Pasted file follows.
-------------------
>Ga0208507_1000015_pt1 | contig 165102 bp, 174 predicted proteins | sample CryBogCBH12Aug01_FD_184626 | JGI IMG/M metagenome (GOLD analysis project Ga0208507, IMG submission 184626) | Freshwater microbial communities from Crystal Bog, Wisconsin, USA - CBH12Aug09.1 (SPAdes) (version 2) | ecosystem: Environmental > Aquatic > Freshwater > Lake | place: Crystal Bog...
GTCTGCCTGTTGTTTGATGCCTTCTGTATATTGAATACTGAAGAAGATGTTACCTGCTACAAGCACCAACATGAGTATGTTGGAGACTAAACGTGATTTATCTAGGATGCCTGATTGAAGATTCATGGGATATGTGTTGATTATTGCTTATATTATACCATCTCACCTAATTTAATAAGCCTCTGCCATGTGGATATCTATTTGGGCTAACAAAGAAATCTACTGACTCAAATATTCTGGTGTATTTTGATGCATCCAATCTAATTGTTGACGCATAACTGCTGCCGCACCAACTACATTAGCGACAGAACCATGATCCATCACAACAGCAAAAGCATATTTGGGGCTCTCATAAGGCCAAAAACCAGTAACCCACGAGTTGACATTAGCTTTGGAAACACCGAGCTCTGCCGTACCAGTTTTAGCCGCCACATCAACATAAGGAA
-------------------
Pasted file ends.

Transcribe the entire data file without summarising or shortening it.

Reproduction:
>Ga0208507_1000015_pt1 | contig 165102 bp, 174 predicted proteins | sample CryBogCBH12Aug01_FD_184626 | JGI IMG/M metagenome (GOLD analysis project Ga0208507, IMG submission 184626) | Freshwater microbial communities from Crystal Bog, Wisconsin, USA - CBH12Aug09.1 (SPAdes) (version 2) | ecosystem: Environmental > Aquatic > Freshwater > Lake | place: Crystal Bog...
GTCTGCCTGTTGTTTGATGCCTTCTGTATATTGAATACTGAAGAAGATGTTACCTGCTACAAGCACCAACATGAGTATGTTGGAGACTAAACGTGATTTATCTAGGATGCCTGATTGAAGATTCATGGGATATGTGTTGATTATTGCTTATATTATACCATCTCACCTAATTTAATAAGCCTCTGCCATGTGGATATCTATTTGGGCTAACAAAGAAATCTACTGACTCAAATATTCTGGTGTATTTTGATGCATCCAATCTAATTGTTGACGCATAACTGCTGCCGCACCAACTACATTAGCGACAGAACCATGATCCATCACAACAGCAAAAGCATATTTGGGGCTCTCATAAGGCCAAAAACCAGTAACCCACGAGTTGACATTAGCTTTGGAAACACCGAGCTCTGCCGTACCAGTTTTAGCCGCCACATCAACATAAGGAA